When Is Switching Warranted Among Biologic Therapies in Rheumatoid Arthritis?

Alan Reynolds; Andrew S Koenig; Eustratios Bananis; Amitabh Singh

Disclosures

Expert Rev Pharmacoeconomics Outcomes Res. 2012;12(3):319-333. 

In This Article

Abstract and Introduction

Abstract

Switching among biologic therapies is common practice in patients with rheumatoid arthritis who have an inadequate response or intolerable adverse events. Evidence from observational studies and association guidelines supports the use of sequential biologic therapy for these reasons. Owing to recent economic pressures on healthcare budgets, patients with rheumatoid arthritis who are well controlled on and tolerant of their current biologic therapy may be switched to alternative biologics, despite limited evidence supporting this practice. Clinical research and experience suggest that TNF antagonists are not interchangeable, as meaningful differences have been observed in their efficacy and safety profiles. Additional research is needed to assess the risk:benefit ratio of specific sequences of biologic therapies and the validity of switching biologic therapies for nonclinical purposes.

Introduction

Over the past two decades, major paradigm shifts have occurred in the treatment of rheumatoid arthritis (RA), related in large part to the early institution of disease-modifying antirheumatic drugs (DMARDs) and the introduction of biologic agents, including tumor necrosis factor (TNF) antagonists, which have demonstrated unparalleled benefits.[1] The robust efficacy of the TNF antagonists adalimumab, etanercept and infliximab in RA has been confirmed in randomized controlled trials[2–4] and a recent meta-analysis,[5] yet sizeable proportions of patients discontinue anti-TNF therapy because they do not achieve an adequate response, subsequently lose response during therapy or experience adverse events.[6] Recent findings from national registries and other observational studies indicate that drug survival rates for TNF antagonists range from approximately 65 to 83% at 1 year, and discontinuations are due to primary or secondary nonresponse, or issues related to toxicity and tolerability.[7–13]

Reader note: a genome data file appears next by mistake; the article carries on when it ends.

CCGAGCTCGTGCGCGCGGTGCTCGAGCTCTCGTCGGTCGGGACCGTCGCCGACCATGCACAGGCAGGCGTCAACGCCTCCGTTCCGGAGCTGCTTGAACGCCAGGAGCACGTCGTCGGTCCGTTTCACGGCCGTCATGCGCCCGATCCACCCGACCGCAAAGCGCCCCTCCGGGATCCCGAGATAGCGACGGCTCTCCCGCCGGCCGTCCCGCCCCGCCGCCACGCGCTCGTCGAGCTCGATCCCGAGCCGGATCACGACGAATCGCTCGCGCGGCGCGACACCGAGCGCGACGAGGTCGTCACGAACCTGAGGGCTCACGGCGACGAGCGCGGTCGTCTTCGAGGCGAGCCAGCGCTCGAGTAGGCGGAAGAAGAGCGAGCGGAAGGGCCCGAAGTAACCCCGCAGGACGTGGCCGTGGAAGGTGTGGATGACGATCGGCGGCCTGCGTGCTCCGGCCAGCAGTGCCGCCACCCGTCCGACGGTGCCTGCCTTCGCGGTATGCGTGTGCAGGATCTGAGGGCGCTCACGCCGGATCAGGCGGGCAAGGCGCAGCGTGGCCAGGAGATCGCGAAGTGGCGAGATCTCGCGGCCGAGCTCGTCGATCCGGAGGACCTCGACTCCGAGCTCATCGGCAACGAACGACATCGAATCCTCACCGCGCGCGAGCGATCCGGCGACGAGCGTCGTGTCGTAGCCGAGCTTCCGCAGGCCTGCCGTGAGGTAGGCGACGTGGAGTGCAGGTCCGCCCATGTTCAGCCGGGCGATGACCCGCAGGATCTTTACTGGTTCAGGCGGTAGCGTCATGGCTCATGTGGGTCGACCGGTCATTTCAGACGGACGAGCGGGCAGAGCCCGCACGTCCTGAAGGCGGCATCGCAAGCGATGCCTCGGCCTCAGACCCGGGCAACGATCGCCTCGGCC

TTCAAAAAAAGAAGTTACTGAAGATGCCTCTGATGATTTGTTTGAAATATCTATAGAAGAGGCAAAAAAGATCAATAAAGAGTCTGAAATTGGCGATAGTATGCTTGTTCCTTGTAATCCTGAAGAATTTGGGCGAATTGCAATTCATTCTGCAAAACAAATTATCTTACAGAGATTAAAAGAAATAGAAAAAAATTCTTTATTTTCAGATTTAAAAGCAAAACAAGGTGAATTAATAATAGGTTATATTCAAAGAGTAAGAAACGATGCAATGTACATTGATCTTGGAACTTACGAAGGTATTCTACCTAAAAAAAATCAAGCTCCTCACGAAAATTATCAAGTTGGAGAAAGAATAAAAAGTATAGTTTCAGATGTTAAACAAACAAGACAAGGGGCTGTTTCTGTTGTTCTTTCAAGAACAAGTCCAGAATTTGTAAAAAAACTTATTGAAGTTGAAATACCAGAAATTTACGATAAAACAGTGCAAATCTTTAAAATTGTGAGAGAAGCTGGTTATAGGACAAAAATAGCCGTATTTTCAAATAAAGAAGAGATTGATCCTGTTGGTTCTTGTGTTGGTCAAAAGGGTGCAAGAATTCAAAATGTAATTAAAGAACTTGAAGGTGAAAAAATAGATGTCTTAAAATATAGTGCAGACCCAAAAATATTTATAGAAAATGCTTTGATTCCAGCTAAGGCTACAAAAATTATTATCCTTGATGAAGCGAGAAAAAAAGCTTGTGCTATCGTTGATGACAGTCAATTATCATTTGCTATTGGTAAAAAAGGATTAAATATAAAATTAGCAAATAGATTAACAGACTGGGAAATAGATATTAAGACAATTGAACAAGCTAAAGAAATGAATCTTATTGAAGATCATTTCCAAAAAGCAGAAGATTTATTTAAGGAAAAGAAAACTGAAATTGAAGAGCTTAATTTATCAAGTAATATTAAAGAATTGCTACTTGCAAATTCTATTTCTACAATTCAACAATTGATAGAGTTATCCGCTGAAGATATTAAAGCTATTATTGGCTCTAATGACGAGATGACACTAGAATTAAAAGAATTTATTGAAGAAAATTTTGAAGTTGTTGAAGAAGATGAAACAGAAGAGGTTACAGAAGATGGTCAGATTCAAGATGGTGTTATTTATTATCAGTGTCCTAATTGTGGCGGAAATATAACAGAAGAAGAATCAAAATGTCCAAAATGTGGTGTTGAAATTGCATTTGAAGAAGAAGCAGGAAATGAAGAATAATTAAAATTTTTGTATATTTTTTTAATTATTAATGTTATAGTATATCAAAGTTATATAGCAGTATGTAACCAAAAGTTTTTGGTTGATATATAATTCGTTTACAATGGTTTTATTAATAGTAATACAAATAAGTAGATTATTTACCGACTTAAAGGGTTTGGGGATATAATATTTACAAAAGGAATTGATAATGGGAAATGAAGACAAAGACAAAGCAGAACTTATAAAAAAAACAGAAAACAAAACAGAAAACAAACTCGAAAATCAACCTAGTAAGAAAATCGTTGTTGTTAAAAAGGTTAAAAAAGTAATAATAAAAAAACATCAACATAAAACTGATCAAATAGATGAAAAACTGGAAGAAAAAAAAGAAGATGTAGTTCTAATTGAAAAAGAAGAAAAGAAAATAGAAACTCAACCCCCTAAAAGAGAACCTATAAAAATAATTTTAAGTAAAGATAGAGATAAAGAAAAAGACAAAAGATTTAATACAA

For patients who do not have a satisfactory response to an initial anti-TNF agent, rheumatologists may consider several alternative approaches, including: switching to a different TNF antagonist; switching to a biologic with a non-TNF-related mechanism of action; modifying concomitant synthetic DMARD therapy; reverting back to a previously prescribed synthetic DMARD; or introducing a synthetic DMARD to the regimen. Switching among TNF antagonists became a well-established practice with physicians' increasing familiarity with the clinical profiles of these agents and accumulating evidence of their benefits in slowing disease progression.[6] In a 2005 survey, 94% of rheumatologists reported switching patients from one TNF antagonist to another if they experienced an inadequate response or therapy-limiting adverse events.[14] However, switching among TNF antagonists has been reduced by the recent introduction of biologics with different mechanisms of action. Although the effects of using sequential anti-TNF agents have not been examined extensively in randomized controlled trials, several professional associations, including the American College of Rheumatology (ACR),[15] the European League Against Rheumatism (EULAR)[16] and the Consensus Group on Advances in Targeted Therapy,[17] recommend switching between TNF antagonists when the first agent is associated with an inadequate response or poor tolerability, based on evidence derived primarily from observational studies. In addition, data from published randomized controlled trials indicate that the non-TNF biologics rituximab, abatacept and tocilizumab are more effective than placebo in patients with an inadequate response to at least one TNF antagonist.[18–20]

Sequential use of TNF antagonists and switching to a different class of biologic agent are considered warranted for clinical reasons such as a lack or loss of efficacy or adverse events associated with initial anti-TNF therapy. However, patients receiving TNF antagonist therapy may also be switched to other therapies for nonclinical purposes. Although substitution for current treatments in patients who successfully achieve therapeutic targets may occur for many reasons, rapid growth of global healthcare expenditures and the substantial contribution of biologic agents to this growth have undoubtedly helped foster this practice. As little information is available on switching anti-TNF treatment in therapeutic responders, the health and cost consequences of this approach are not yet well understood.

The aim of this review is to assess the existing evidence that supports switching strategies for clinical and nonclinical reasons in patients who receive initial TNF antagonist therapy for RA.

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